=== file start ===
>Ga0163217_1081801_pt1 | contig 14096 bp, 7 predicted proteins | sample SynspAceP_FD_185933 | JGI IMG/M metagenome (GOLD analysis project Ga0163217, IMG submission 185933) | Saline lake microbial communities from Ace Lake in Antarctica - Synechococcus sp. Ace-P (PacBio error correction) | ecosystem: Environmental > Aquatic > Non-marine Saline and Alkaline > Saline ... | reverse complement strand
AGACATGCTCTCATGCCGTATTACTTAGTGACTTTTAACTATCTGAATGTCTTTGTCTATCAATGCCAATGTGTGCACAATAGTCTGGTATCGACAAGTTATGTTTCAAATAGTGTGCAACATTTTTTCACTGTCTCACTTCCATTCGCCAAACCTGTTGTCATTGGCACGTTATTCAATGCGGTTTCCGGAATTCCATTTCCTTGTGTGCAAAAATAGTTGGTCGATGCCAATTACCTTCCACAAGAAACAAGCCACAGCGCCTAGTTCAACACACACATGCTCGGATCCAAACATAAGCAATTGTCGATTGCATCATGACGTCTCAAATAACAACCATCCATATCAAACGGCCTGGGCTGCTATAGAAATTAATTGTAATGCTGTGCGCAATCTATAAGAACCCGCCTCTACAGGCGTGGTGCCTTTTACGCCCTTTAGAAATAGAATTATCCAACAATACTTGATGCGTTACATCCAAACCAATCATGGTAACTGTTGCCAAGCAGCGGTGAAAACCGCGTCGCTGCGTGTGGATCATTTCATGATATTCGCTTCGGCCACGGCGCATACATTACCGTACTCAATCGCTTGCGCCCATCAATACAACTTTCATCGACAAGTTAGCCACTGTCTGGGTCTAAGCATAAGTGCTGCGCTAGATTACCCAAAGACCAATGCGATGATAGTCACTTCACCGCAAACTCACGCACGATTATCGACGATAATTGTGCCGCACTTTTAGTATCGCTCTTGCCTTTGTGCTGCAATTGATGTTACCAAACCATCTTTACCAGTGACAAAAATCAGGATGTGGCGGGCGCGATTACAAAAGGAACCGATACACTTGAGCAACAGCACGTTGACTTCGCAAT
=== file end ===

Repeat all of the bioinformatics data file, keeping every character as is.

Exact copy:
>Ga0163217_1081801_pt1 | contig 14096 bp, 7 predicted proteins | sample SynspAceP_FD_185933 | JGI IMG/M metagenome (GOLD analysis project Ga0163217, IMG submission 185933) | Saline lake microbial communities from Ace Lake in Antarctica - Synechococcus sp. Ace-P (PacBio error correction) | ecosystem: Environmental > Aquatic > Non-marine Saline and Alkaline > Saline ... | reverse complement strand
AGACATGCTCTCATGCCGTATTACTTAGTGACTTTTAACTATCTGAATGTCTTTGTCTATCAATGCCAATGTGTGCACAATAGTCTGGTATCGACAAGTTATGTTTCAAATAGTGTGCAACATTTTTTCACTGTCTCACTTCCATTCGCCAAACCTGTTGTCATTGGCACGTTATTCAATGCGGTTTCCGGAATTCCATTTCCTTGTGTGCAAAAATAGTTGGTCGATGCCAATTACCTTCCACAAGAAACAAGCCACAGCGCCTAGTTCAACACACACATGCTCGGATCCAAACATAAGCAATTGTCGATTGCATCATGACGTCTCAAATAACAACCATCCATATCAAACGGCCTGGGCTGCTATAGAAATTAATTGTAATGCTGTGCGCAATCTATAAGAACCCGCCTCTACAGGCGTGGTGCCTTTTACGCCCTTTAGAAATAGAATTATCCAACAATACTTGATGCGTTACATCCAAACCAATCATGGTAACTGTTGCCAAGCAGCGGTGAAAACCGCGTCGCTGCGTGTGGATCATTTCATGATATTCGCTTCGGCCACGGCGCATACATTACCGTACTCAATCGCTTGCGCCCATCAATACAACTTTCATCGACAAGTTAGCCACTGTCTGGGTCTAAGCATAAGTGCTGCGCTAGATTACCCAAAGACCAATGCGATGATAGTCACTTCACCGCAAACTCACGCACGATTATCGACGATAATTGTGCCGCACTTTTAGTATCGCTCTTGCCTTTGTGCTGCAATTGATGTTACCAAACCATCTTTACCAGTGACAAAAATCAGGATGTGGCGGGCGCGATTACAAAAGGAACCGATACACTTGAGCAACAGCACGTTGACTTCGCAAT